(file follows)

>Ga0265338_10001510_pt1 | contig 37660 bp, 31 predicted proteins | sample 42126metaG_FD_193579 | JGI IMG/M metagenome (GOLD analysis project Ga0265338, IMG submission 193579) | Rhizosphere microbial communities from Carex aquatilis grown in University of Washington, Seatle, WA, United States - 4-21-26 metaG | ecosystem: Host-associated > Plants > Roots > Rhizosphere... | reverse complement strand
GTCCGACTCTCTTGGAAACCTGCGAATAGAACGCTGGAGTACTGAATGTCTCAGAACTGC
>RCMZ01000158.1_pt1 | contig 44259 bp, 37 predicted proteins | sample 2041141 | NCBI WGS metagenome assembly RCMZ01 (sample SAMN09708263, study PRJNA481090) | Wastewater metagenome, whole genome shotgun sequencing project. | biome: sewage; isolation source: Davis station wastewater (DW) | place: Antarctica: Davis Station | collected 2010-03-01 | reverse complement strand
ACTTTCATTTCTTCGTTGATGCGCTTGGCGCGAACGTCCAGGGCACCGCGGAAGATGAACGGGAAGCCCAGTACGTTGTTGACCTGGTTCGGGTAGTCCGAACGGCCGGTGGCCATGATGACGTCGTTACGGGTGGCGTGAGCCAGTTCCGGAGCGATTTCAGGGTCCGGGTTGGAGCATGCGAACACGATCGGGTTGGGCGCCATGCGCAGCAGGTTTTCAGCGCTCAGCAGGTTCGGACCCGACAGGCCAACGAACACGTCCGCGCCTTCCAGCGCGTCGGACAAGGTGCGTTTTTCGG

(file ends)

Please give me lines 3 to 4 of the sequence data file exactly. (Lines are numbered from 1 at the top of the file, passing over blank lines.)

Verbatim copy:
>RCMZ01000158.1_pt1 | contig 44259 bp, 37 predicted proteins | sample 2041141 | NCBI WGS metagenome assembly RCMZ01 (sample SAMN09708263, study PRJNA481090) | Wastewater metagenome, whole genome shotgun sequencing project. | biome: sewage; isolation source: Davis station wastewater (DW) | place: Antarctica: Davis Station | collected 2010-03-01 | reverse complement strand
ACTTTCATTTCTTCGTTGATGCGCTTGGCGCGAACGTCCAGGGCACCGCGGAAGATGAACGGGAAGCCCAGTACGTTGTTGACCTGGTTCGGGTAGTCCGAACGGCCGGTGGCCATGATGACGTCGTTACGGGTGGCGTGAGCCAGTTCCGGAGCGATTTCAGGGTCCGGGTTGGAGCATGCGAACACGATCGGGTTGGGCGCCATGCGCAGCAGGTTTTCAGCGCTCAGCAGGTTCGGACCCGACAGGCCAACGAACACGTCCGCGCCTTCCAGCGCGTCGGACAAGGTGCGTTTTTCGG